A Weblog Dedicated to the Discussion of the Christian Faith and 21st Century Life

A Weblog Dedicated to the Discussion of the Christian Faith and 21st Century Life
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I do not seek to understand that I may believe, but I believe in order to understand. For this also I believe, –that unless I believed, I should not understand.-- St. Anselm of Canterbury (1033-1109)

Wednesday, February 25, 2015

Christianity Turning Secular: It's About Convenience and Being Trendy

from Carl R. Trueman at First Things:

This week I read two articles that seem to capture the contradictory impulses of this present age. The first reported that Christ United Methodist Church in Shreveport is offering "Ashes to Go" services on Ash Wednesday. This will allow people simply to receive the ashes in their cars for a kind of "drive-thru" shriving. In the second, David Brooks argues that secularism must in the future become more enchanted, more sensitive to the transcendent, if it is to flourish.


The two articles send two different messages. In the one, religion is being disenchanted and secularized. In saying that, I am not making a statement about the dogmatic position of the church in Shreveport. I do not know the minister or the congregation at all. They may well sincerely believe in the traditional doctrines of Christianity. Further, as a staunch Presbyterian, I do not have sympathy for Ash Wednesday services anyway. But I am interested in the larger significance of this silliness: When a church reaches the point that its worship can be delivered like a cheap burger at a fast food restaurant, it has long ago lost all sense of mystery and awe. And if it cannot even inspire congregants to step out of their cars, it is indubitably incapable of inspiring any passion or commitment. Such drive-thru redemption is surely typical of the most basic religious dogma of our day: We believe our religion, like our entertainment, should be permanently on-demand and yet perennially undemanding.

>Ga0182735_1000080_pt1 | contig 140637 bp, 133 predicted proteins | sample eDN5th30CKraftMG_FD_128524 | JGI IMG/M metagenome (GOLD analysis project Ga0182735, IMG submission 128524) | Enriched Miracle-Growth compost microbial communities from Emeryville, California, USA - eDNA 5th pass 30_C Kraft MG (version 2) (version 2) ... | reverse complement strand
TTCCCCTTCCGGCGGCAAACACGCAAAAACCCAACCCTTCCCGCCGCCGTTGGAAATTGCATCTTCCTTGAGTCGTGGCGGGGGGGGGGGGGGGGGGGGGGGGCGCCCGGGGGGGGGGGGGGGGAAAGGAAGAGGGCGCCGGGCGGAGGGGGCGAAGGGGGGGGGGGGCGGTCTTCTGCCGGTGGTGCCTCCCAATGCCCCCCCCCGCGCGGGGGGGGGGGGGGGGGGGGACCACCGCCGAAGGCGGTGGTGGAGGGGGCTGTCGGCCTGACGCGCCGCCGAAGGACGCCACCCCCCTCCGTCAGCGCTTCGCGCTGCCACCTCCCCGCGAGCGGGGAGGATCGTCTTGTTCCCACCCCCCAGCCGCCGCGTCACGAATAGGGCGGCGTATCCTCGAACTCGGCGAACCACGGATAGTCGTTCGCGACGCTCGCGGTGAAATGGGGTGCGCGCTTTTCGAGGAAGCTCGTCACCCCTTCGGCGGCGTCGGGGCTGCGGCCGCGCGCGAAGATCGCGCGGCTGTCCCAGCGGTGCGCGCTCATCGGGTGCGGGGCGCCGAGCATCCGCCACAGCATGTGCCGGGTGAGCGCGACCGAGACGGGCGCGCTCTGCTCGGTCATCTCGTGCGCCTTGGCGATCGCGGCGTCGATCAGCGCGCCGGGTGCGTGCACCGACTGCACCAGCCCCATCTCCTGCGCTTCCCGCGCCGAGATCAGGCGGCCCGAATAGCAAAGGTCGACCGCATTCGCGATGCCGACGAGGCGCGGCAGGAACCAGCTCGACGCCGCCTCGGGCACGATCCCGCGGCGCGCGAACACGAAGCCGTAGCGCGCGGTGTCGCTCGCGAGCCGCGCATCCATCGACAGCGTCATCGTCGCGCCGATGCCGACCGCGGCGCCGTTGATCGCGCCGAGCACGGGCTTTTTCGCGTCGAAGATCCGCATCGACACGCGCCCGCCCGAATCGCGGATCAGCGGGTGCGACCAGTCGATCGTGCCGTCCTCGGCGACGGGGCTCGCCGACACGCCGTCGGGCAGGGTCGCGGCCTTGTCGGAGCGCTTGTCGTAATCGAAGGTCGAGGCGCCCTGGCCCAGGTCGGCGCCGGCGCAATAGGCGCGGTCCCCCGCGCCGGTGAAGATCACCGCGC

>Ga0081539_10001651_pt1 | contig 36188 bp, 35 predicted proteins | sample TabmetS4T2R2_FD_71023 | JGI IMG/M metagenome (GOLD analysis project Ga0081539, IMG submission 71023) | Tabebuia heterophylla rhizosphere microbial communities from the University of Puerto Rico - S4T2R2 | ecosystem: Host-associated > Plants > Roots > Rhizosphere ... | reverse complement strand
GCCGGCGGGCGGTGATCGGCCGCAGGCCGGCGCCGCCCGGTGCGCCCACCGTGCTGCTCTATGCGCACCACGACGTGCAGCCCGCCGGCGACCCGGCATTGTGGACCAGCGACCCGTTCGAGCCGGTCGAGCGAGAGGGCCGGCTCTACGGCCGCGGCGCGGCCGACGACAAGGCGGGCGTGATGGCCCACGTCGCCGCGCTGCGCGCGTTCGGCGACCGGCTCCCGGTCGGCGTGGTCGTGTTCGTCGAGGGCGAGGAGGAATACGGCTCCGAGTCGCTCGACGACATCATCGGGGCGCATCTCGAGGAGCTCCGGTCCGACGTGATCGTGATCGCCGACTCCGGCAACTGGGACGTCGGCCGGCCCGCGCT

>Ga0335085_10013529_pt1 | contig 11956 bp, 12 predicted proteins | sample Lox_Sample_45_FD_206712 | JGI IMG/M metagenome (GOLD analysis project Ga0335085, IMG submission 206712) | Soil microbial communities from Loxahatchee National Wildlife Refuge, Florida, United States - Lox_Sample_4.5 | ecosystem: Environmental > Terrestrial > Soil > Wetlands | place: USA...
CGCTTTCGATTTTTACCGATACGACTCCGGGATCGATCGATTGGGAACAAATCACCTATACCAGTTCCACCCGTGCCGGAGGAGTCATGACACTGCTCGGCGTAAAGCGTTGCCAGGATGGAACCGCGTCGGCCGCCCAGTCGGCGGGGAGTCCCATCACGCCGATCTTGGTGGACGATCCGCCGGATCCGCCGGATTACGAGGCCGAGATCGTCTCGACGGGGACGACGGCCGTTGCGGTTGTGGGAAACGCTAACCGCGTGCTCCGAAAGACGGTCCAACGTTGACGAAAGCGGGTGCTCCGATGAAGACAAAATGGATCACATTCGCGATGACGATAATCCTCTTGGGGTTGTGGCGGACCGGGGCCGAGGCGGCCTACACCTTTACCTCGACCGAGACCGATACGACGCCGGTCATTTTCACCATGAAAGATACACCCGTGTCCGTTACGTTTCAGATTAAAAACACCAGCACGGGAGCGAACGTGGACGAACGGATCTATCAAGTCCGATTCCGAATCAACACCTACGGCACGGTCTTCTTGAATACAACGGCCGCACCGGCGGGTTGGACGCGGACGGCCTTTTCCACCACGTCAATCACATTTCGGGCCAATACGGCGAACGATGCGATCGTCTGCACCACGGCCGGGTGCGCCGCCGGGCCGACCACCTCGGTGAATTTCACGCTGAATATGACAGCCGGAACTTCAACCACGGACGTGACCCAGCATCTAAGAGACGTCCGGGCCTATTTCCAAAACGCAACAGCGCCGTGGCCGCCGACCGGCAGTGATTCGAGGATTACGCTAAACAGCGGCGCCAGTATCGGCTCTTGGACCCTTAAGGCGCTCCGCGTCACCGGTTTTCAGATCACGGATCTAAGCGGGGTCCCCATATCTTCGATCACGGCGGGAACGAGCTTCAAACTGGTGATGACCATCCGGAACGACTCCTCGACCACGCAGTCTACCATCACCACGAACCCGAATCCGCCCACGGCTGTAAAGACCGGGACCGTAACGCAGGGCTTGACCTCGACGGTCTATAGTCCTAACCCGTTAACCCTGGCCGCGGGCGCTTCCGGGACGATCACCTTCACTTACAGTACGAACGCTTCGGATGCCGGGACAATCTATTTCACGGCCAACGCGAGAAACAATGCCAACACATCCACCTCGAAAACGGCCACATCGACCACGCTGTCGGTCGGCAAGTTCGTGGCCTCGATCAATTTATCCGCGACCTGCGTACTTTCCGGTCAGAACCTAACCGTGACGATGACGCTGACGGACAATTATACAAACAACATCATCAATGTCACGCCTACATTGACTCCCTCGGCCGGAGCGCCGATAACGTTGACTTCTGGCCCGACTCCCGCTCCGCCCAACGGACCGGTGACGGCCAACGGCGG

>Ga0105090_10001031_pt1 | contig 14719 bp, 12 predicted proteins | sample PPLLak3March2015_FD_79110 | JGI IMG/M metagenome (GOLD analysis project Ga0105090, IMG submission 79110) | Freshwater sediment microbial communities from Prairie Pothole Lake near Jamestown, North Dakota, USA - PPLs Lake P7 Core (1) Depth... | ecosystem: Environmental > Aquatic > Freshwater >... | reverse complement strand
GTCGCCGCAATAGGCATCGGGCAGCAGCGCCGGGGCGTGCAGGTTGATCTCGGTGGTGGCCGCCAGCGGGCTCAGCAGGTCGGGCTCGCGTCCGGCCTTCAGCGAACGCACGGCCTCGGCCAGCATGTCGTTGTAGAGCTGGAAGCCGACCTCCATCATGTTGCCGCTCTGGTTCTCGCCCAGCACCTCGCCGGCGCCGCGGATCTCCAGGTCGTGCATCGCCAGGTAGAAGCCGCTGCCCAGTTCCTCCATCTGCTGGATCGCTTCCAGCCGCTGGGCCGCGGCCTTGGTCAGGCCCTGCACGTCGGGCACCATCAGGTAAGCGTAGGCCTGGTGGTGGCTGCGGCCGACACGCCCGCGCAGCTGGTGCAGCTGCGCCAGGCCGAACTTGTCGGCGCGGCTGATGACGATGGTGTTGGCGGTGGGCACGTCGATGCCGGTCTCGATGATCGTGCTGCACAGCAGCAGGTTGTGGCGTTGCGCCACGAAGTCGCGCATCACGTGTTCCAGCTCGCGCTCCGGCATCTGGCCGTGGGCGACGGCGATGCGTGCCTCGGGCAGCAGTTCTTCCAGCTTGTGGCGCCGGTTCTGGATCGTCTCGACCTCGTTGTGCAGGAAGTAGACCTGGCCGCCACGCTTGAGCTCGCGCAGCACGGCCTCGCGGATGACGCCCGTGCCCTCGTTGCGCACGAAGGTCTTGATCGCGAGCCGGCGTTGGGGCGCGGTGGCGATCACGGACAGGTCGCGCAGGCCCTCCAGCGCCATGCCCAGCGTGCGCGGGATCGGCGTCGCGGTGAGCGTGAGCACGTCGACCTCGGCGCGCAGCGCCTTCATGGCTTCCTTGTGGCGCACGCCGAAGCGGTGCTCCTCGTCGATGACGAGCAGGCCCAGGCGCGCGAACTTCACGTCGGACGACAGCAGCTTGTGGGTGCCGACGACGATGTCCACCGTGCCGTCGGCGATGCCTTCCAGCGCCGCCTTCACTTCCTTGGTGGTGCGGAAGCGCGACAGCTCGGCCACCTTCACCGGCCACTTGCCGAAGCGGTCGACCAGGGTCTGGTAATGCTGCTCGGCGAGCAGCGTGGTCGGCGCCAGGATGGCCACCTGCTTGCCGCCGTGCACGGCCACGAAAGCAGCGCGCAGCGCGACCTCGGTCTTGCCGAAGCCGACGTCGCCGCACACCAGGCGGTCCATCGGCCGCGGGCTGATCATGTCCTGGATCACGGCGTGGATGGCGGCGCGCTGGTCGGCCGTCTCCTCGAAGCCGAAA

By way of contrast, David Brooks points out that current forms of secularism need to change. They need to develop a sense of the sacred and the transcendent if they are to inspire passion and have any cultural stamina. The current secularism which he describes is indeed rather bland: Polite middle-class mores, shorn of metaphysical assumptions, where being kind to each other is the whole of the law. This, he argues, cannot continue indefinitely because it does not address humanity as it really is. Human beings are emotional, passionate creatures, and for any creed to survive, it must take this into account. We want-- we need-- transcendence and the sacred. The current secularism of the trendy urban neighborhoods and the leafy suburbs is simply too prosaic to possess lasting appeal.
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The entire must-read post is here.

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